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Private equity attracted to Oklahoma energy plays

The growing market for private equity investment in oil and natural gas companies is having a strong effect on the state’s energy industry.
by Adam Wilmoth Published: March 4, 2014

— Two years after selling the bulk of his company’s assets for $650 million, self-described serial entrepreneur Steve Antry is at it again.

The CEO of Tulsa-based Eagle Energy Exploration has returned to long-time backer Houston-based Riverstone Holdings LLC for a pledge of at least $300 million to hunt for oil and natural gas acreage to buy, develop and eventually sell.

Antry is one of the growing number of oil and natural gas entrepreneurs backed by more than 250 private equity firms nationwide. He spoke at the DUG (Developing Unconventional Gas) Mid-Continent conference in Tulsa on Monday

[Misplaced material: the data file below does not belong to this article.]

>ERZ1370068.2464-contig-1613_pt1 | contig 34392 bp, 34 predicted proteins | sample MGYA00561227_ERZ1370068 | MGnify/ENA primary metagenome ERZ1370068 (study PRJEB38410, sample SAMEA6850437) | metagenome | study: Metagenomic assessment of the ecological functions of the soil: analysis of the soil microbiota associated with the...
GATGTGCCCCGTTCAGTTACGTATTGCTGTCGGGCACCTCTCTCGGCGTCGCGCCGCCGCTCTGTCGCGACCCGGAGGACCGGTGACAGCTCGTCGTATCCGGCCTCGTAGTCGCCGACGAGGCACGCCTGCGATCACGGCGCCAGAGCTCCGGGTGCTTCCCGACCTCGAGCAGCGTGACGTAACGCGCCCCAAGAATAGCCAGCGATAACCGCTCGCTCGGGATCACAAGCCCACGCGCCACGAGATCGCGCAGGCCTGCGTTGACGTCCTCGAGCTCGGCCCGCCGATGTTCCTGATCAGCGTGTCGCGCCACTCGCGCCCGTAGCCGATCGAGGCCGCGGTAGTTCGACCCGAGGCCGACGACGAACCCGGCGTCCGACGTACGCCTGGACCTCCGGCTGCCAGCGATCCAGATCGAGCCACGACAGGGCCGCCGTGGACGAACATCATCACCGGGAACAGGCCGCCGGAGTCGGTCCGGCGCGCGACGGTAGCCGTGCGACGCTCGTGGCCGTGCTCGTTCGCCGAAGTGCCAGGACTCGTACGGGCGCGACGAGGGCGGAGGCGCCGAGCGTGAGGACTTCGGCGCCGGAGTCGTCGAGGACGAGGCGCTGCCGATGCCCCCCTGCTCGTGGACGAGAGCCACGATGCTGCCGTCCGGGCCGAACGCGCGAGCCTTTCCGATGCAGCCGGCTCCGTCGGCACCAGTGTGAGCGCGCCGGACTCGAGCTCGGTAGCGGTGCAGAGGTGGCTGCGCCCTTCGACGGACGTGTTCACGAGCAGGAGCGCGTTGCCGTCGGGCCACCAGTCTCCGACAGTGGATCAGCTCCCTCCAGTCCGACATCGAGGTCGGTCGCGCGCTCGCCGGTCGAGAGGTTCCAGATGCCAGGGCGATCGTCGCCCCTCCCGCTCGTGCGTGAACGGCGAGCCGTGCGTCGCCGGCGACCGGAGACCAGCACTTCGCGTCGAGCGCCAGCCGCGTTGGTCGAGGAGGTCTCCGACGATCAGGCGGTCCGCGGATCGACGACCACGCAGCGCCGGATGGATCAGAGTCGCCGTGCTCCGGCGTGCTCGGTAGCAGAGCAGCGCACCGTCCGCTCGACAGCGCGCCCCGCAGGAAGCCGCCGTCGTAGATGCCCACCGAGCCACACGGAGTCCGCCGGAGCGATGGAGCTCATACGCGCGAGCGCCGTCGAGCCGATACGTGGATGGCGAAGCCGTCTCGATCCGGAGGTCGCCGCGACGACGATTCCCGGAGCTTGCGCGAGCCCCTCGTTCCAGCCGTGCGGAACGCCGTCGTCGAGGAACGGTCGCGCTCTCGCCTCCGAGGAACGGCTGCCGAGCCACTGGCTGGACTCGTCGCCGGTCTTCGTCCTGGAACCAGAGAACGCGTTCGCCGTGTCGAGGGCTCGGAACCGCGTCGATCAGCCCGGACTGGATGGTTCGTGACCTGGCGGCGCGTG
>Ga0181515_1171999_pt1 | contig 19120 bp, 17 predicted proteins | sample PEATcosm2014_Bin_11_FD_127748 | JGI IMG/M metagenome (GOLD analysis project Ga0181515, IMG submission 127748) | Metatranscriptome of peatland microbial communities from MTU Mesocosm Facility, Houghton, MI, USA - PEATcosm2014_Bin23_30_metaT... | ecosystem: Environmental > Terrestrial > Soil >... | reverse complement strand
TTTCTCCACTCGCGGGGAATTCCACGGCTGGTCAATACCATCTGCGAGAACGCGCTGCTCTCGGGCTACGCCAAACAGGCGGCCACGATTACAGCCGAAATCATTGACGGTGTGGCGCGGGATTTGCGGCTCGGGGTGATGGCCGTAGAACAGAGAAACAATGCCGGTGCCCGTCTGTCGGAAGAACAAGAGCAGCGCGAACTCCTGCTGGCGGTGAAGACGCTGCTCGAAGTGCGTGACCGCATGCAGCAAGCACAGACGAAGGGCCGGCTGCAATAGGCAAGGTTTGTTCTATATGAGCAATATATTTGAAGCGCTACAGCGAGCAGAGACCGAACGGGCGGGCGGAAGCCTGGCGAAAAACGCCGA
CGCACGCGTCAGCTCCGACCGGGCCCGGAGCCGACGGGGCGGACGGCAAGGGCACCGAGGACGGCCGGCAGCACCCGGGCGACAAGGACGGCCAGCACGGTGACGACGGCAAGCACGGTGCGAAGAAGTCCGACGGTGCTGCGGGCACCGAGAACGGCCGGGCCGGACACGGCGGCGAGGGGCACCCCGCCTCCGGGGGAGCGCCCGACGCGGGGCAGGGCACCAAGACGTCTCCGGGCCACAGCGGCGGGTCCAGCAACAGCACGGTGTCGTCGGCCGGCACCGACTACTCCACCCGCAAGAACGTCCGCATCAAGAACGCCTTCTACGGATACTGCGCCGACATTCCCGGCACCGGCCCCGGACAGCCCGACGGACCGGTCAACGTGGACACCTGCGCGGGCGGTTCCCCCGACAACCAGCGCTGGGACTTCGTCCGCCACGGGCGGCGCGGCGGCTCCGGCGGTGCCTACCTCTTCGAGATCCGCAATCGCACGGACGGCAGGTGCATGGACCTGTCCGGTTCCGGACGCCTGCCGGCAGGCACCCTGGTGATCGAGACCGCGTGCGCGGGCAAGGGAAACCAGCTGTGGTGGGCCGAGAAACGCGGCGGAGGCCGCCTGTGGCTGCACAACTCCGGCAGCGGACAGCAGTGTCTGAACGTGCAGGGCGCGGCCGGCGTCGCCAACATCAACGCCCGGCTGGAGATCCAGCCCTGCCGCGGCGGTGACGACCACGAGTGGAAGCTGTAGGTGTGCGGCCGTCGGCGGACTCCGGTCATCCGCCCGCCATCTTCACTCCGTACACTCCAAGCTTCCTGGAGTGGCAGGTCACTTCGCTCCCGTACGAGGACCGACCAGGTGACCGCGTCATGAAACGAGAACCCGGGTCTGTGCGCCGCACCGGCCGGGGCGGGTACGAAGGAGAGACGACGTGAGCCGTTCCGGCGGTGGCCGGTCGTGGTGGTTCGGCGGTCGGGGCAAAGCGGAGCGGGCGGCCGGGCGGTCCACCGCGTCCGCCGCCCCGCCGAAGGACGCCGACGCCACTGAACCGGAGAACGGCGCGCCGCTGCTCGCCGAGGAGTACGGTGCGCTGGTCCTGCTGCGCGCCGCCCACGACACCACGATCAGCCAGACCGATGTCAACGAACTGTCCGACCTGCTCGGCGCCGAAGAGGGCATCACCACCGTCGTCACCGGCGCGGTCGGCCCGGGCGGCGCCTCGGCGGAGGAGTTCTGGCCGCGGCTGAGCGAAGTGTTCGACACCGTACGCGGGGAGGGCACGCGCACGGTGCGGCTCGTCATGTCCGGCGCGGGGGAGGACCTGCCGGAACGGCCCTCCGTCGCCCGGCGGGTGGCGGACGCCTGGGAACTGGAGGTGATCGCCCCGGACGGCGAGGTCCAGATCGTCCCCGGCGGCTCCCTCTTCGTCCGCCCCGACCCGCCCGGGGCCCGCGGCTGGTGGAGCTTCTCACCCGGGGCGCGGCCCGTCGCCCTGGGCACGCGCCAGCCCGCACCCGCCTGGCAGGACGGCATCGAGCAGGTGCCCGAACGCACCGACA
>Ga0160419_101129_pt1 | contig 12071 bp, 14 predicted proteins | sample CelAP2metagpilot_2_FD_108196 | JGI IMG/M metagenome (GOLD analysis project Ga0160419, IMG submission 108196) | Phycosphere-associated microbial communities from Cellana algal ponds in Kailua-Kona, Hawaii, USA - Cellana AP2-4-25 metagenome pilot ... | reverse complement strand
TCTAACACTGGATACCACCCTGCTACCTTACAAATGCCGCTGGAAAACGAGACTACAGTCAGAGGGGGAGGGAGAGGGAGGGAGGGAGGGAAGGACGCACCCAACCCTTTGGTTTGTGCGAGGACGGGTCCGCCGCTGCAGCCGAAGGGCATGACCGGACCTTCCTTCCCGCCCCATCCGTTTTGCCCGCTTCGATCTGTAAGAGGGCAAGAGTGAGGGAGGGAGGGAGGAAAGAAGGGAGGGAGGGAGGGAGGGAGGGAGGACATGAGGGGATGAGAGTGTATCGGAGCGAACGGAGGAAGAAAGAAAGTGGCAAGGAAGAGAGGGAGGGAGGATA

While private equity backers are looking at companies throughout the state, Antry said it is a very different kind of investor than the state saw three decades ago.

“It’s a very sophisticated investor today,” Antry said. “We have to justify every dollar we spend. It’s not like the ’80s when there was stupid money out there. This is very sophisticated money. They have ways to financially model everything. I’m a better oilman now because I’ve known Riverstone.”

The arrangement is good for the private companies funded by the investors, but it also is beneficial to Oklahoma.

While several local and regional companies have taken the lead in development of Oklahoma oil and natural gas assets, much of Wall Street’s attention has been on higher profile plays such as North Dakota’s Bakken and Texas’ Eagle Ford and Permian basins.

“If you’re a big public company, you can get a better valuation for your property from those sexier plays,” Antry said. “The Oklahoma plays are not the big plays. The economics are strong, but they’re not the big, sexy names. That leaves the Mid-Continent for local companies, which is just fine for us.”

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by Adam Wilmoth
Energy Editor
Adam Wilmoth returned to The Oklahoman as energy editor in 2012 after working for four years in public relations. He previously spent seven years as a business reporter at The Oklahoman, including five years covering the state's energy sector....
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